Creativity in parenting is a valuable tool. You can use it in many ways, from storytelling to arts and crafts. Only your imagination is the limit, really. Being creative with your child is an excellent opportunity to bond with them, inspire their creative endeavours, and… relax! The latter may sound surprising, but resting while having fun with your offspring is possible!
In this series of blog posts, I will write about various ways you can be creative with your children.
We start with abstract painting.
Abstract painting with your child is a terrific way to stimulate creativity and relax simultaneously. Playing with brushes and colours without any restrictions is fun for both kids and adults.
The hands and the brain are engaged in making a lot of mess, splashing the paint around the canvas, providing an opportunity to focus on the here and now and letting go of all the worries and stresses. The children are wonderfully engrossed in making art, smiling, laughing, and allowing their imaginations to run wild. These are qualities we, as adults, do not experience often. Joining the children and painting our own abstract pieces alongside theirs will strengthen our bond with them (as we offer them real quality time – a space to be together, talk, giggle and create) and give us a chance to loosen up and have fun.
Making colourful splashes, blobs, lines, and splodges does not require sophisticated art techniques. Instead, it lets us create unusual shapes that inspire imagination. Unique images hidden among seemingly meaningless marks challenge the perception of what we see, stimulating our creativity. It is surprising what you can see in your abstract paintings: boats, dragons, lions, castles, bees, and suitcases, to name a few.
After the fun of creating, it is a great idea to share with the child what they and we can see in the pictures. Who knows, may the images inspire a story? Or could they be presented during an exhibition in one of the rooms?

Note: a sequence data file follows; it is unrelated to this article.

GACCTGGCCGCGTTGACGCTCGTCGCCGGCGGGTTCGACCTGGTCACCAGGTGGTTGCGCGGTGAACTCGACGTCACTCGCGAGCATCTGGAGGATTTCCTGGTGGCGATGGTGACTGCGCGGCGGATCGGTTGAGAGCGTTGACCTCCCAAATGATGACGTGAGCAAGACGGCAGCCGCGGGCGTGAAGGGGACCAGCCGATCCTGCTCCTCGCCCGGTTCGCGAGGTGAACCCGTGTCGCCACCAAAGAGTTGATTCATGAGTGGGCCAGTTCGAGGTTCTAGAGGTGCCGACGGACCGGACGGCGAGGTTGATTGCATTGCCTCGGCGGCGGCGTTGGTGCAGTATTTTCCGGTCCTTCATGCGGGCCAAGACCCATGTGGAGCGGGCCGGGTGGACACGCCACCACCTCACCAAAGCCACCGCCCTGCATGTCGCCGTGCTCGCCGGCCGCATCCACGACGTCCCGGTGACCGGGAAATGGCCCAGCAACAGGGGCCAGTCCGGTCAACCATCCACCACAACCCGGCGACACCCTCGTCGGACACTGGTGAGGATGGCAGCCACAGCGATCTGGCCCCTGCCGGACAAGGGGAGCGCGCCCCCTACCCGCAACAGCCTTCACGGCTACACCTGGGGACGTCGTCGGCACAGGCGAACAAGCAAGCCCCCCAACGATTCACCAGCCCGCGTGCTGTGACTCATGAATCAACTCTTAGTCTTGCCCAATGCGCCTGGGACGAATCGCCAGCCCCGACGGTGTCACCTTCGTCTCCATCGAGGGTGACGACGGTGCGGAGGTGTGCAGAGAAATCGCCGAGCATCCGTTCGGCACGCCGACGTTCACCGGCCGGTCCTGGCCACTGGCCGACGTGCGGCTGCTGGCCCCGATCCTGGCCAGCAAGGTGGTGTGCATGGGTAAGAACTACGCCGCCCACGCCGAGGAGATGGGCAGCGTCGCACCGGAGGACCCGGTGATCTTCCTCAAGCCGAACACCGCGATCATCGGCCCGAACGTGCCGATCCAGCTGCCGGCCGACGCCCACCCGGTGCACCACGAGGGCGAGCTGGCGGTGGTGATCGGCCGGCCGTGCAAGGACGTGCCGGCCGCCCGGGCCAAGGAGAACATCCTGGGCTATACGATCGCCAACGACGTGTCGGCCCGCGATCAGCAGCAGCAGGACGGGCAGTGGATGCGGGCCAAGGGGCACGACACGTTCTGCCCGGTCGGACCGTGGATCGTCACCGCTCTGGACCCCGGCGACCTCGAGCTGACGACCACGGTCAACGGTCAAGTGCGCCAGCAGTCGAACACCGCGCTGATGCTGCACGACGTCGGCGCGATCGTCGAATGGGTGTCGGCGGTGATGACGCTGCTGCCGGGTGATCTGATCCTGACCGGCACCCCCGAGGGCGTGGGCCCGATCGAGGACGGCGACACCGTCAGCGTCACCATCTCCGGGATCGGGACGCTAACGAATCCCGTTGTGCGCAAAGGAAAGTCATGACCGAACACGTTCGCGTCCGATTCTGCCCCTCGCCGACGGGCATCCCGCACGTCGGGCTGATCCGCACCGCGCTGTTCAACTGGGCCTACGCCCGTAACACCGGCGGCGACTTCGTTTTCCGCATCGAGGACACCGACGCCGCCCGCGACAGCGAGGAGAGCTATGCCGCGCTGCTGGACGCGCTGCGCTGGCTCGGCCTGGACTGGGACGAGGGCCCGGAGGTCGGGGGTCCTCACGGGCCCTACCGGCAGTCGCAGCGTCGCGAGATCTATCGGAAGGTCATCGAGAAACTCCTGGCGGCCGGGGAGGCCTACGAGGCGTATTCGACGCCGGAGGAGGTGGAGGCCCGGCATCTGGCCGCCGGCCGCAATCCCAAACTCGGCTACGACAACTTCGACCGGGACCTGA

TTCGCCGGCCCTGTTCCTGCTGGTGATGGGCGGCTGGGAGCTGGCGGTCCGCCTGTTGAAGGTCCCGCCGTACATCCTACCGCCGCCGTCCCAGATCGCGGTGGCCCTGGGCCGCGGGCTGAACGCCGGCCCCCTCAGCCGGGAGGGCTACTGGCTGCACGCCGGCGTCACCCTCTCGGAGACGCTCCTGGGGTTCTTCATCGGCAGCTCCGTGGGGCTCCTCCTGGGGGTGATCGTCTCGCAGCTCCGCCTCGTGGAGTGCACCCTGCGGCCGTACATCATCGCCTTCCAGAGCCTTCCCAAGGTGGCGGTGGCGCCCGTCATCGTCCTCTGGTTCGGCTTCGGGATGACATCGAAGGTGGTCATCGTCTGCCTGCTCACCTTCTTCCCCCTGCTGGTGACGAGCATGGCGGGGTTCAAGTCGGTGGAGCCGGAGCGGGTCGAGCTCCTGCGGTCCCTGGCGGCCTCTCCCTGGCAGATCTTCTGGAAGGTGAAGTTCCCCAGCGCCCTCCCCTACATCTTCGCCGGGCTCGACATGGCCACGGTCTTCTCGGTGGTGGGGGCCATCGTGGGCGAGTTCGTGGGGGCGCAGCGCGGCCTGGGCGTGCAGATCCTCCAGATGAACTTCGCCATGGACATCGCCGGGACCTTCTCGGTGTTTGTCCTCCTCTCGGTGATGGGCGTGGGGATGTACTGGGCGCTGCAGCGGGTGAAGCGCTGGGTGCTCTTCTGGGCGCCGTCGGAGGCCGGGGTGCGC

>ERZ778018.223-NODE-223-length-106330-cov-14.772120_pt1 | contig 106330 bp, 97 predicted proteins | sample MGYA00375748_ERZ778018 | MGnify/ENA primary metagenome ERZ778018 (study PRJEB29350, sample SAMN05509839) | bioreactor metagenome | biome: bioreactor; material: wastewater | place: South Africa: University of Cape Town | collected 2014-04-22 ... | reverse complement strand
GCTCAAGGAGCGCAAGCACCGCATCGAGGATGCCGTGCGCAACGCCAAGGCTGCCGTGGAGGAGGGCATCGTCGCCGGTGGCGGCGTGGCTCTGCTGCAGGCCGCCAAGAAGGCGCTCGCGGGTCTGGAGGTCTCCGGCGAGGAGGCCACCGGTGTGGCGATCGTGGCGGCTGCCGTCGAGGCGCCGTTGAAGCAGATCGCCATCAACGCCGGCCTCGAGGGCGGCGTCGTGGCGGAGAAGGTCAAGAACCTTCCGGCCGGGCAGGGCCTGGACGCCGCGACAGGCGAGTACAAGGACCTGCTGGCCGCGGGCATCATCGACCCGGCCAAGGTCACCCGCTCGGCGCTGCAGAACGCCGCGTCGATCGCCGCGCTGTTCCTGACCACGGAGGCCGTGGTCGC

To make this activity stress-free, I suggest painting in the kitchen or outside, where clearing up will be easy.
What will you need?
- Canvases or A3 paper,
- Brushes (or anything that can be used as a brush, like flowers, feathers, lollipop sticks, or hands),
- Positive attitude.
What will you do?
- Put your favourite tunes on,
- Close your eyes, take three deep breaths, and let go of all the restrictions and inhibitions you may have about painting (invite your child to take part in breathing exercise),
- Look at the paints; which colour catches your eye? Start with this colour.
- Let your hand guide you – make marks, splodges, splashes, lines, dots, and shapes.
- Let yourself flow and have fun, don’t think about what you are painting. Just play with marks and colours. Experiment. Be silly.
- Give your child the freedom to create what and how they want it. They will likely know what to do. If not, gently guide them with the above steps.
- If you have a very young child, enjoy making marks with them without any expectations to make it look like a painting.
- Let the child and their creativity lead you and the activity.